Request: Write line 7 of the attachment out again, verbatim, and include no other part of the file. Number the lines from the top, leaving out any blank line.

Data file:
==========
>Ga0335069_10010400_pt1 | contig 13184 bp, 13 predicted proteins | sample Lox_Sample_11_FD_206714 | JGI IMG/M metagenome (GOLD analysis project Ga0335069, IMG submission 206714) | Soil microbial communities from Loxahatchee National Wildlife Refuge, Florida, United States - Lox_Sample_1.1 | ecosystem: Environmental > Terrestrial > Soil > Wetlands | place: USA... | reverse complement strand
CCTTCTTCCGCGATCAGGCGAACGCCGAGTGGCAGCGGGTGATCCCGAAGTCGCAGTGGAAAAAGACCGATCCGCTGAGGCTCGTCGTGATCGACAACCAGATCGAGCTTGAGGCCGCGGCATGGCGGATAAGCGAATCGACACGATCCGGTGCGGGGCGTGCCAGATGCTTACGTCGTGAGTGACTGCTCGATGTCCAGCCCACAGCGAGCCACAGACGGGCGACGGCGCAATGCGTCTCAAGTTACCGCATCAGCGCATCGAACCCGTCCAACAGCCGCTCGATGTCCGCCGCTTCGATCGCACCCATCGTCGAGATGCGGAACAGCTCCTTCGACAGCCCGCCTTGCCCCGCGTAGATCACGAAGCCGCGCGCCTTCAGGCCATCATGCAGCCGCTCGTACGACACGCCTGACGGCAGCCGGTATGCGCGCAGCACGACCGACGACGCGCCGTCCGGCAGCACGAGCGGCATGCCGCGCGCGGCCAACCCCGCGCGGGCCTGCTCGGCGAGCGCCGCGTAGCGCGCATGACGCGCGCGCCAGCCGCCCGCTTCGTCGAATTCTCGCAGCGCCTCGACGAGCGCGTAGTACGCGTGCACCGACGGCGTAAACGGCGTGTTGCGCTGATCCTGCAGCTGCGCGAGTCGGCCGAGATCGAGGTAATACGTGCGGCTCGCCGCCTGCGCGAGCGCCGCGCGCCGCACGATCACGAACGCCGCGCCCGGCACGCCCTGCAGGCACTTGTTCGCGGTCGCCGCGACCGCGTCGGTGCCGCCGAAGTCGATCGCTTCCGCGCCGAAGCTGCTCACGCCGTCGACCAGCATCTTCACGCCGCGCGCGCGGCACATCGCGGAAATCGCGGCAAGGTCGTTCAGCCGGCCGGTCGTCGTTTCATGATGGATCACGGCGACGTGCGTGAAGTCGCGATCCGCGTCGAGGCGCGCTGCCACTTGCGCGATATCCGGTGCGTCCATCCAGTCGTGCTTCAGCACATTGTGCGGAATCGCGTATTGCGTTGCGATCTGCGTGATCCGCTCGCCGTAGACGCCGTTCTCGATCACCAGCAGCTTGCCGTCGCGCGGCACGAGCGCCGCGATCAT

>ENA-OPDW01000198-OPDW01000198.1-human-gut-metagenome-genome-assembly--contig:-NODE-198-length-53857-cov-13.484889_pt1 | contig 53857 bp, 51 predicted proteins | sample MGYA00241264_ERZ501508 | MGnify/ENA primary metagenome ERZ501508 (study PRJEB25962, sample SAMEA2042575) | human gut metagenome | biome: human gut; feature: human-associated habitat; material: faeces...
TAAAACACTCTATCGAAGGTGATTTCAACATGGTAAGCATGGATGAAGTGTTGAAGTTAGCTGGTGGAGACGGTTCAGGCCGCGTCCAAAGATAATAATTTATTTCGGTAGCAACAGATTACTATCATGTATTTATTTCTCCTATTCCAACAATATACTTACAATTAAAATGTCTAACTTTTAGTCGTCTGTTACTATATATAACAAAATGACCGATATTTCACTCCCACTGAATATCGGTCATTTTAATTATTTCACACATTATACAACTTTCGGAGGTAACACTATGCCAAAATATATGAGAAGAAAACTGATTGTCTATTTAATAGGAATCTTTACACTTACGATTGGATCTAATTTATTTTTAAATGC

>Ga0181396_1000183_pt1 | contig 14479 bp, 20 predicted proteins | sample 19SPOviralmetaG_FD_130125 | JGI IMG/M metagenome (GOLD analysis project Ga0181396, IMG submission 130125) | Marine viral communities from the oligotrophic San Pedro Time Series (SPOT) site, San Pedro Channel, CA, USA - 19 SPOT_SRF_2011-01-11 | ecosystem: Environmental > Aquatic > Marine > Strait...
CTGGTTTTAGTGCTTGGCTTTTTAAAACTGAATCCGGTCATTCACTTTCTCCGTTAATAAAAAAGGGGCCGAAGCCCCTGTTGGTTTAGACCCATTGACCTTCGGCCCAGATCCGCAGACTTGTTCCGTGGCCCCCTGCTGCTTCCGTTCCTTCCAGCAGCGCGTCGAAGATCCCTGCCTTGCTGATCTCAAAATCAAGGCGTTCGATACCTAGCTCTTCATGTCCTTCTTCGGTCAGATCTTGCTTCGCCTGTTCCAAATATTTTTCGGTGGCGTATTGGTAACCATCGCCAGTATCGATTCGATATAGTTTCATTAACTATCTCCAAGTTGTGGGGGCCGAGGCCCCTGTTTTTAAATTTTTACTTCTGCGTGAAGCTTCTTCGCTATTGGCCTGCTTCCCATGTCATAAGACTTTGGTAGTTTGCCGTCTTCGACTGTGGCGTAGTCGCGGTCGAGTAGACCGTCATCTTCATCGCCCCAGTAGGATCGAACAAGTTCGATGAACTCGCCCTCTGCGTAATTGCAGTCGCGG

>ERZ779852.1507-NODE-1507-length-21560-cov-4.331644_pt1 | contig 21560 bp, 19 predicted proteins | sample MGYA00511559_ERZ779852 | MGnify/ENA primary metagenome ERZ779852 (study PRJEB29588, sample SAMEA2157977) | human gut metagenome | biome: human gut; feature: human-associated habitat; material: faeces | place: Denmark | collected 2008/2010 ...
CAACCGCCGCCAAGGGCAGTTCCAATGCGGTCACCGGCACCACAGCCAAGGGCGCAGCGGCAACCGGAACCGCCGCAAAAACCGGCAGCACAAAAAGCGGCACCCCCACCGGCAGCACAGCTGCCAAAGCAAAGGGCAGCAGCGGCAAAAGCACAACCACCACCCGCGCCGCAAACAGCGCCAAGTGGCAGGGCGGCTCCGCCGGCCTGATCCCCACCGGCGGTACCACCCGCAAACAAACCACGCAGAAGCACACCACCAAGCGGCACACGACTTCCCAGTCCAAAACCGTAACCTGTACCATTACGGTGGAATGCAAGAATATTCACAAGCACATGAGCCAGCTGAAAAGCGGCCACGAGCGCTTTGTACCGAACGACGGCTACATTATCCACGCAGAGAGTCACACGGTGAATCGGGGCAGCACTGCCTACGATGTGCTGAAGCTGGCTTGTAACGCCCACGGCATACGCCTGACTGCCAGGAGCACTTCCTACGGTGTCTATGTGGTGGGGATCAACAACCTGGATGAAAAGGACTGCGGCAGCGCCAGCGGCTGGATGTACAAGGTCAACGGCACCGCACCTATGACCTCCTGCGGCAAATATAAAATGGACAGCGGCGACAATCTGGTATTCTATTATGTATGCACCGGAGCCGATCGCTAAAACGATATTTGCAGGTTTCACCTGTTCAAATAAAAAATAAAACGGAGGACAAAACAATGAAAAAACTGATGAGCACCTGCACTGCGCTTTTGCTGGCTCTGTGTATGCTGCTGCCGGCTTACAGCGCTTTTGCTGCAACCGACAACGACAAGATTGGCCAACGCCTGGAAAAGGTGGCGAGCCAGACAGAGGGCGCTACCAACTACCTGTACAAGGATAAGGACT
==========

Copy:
>ERZ779852.1507-NODE-1507-length-21560-cov-4.331644_pt1 | contig 21560 bp, 19 predicted proteins | sample MGYA00511559_ERZ779852 | MGnify/ENA primary metagenome ERZ779852 (study PRJEB29588, sample SAMEA2157977) | human gut metagenome | biome: human gut; feature: human-associated habitat; material: faeces | place: Denmark | collected 2008/2010 ...